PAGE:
It's no wonder we get fraud, abuse of customers, ripoffs as standard fare by corporations.
Countrywide agrees to pay a $108 million fine for excessive fees on home loans, one of the biggest fines by the FTC.
When homeowners fell behind on their payments and were in default on their loans, Countrywide ordered property inspections, lawn mowing, and other services meant to protect the lender’s interest in the property, according to the FTC complaint. But rather than simply hire third-party vendors to perform the services, Countrywide created subsidiaries to hire the vendors. The subsidiaries marked up the price of the services charged by the vendors – often by 100% or more – and Countrywide then charged the homeowners the marked-up fees. The complaint alleges that the company’s strategy was to increase profits from default-related service fees in bad economic times. As a result, even as the mortgage market collapsed and more homeowners fell into delinquency, Countrywide earned substantial profits by funneling default-related services through subsidiaries that it created solely to generate revenue.
Countrywide is now owned by Bank of America. In 2008, Countrywide held a mortgage portfolio valued at $1.4 trillion.
Countrywide even tried to skirt bankruptcy law and make broke homeowners, now out of a house, pay even more fees after the fact.
In addition, in servicing loans for borrowers trying to save their homes in Chapter 13 bankruptcy proceedings, the complaint charges that Countrywide made false or unsupported claims to borrowers about amounts owed or the status of their loans. Countrywide also failed to tell borrowers in bankruptcy when new fees and escrow charges were being added to their loan accounts. The FTC alleges that after the bankruptcy case closed and borrowers no longer had bankruptcy court protection, Countrywide unfairly tried to collect those amounts, including in some cases via foreclosure.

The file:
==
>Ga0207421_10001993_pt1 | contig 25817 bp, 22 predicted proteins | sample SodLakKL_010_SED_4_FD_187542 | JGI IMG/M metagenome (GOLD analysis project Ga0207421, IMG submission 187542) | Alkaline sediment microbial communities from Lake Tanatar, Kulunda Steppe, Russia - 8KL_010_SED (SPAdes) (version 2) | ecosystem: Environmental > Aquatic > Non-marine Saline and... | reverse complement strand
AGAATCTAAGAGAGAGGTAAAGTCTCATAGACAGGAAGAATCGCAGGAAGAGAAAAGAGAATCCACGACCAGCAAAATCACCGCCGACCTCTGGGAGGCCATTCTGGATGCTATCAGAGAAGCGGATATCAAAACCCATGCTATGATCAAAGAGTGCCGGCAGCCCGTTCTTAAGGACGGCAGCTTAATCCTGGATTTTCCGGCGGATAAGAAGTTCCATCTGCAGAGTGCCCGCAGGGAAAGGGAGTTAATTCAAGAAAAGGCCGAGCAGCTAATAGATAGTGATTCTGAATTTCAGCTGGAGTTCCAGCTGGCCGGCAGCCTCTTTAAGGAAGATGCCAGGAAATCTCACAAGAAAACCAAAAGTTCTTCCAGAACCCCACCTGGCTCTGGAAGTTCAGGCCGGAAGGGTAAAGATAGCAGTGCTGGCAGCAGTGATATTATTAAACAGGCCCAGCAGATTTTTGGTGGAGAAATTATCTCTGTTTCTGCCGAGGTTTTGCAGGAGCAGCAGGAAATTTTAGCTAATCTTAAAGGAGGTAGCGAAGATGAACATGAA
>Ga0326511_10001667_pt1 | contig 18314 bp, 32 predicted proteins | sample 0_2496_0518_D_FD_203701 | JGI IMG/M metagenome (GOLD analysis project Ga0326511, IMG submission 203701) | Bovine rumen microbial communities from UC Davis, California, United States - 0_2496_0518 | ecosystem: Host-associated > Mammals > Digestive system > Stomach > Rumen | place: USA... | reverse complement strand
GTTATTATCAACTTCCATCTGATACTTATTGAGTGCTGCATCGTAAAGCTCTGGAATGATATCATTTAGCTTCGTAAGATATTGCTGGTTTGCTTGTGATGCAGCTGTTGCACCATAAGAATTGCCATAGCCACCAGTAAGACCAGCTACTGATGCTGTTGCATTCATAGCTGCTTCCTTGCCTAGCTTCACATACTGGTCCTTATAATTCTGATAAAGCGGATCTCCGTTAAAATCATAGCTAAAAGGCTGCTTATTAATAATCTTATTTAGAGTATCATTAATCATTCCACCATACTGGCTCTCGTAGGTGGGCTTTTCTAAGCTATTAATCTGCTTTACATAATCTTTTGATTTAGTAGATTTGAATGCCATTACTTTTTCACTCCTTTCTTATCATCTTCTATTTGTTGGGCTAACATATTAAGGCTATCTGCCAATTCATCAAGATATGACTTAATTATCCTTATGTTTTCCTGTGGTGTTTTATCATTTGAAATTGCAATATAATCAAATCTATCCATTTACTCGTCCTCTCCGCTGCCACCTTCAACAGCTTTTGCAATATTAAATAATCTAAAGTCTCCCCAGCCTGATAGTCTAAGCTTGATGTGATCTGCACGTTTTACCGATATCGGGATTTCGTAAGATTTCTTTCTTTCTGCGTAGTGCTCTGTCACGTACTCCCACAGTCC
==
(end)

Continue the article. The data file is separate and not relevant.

The delinquency and foreclosure rates, now up to 14.01% in Q1 2010 and were over 8% starting in 2008. Assuming Countrywide has an average delinquency and foreclosure rate, that would be $196 billion of delinquent and foreclosed homes in their 2008 portfolio.
The FTC's fine would only be 0.005% of the foreclosed values. This is a very rough estimate, assuredly low, of Countrywide's delinquent and foreclosed homes.
In one week of 2009, Countrywide had 16,000 bank owned properties listed for sale. Assume each bank owned home has a fee rip off of $100 dollars. That is $1.6 million in just that week. $1000 dollars is $16 million in rip off fees for just that week in Countrywide properties that are listed for sale. These numbers are nowhere near the total amount of homes that were foreclosed on or delinquent and held by Countrywide.
In other words, this fine is a slap on the wrist, as most fines are. A toll, a cost of doing business. An ante to play.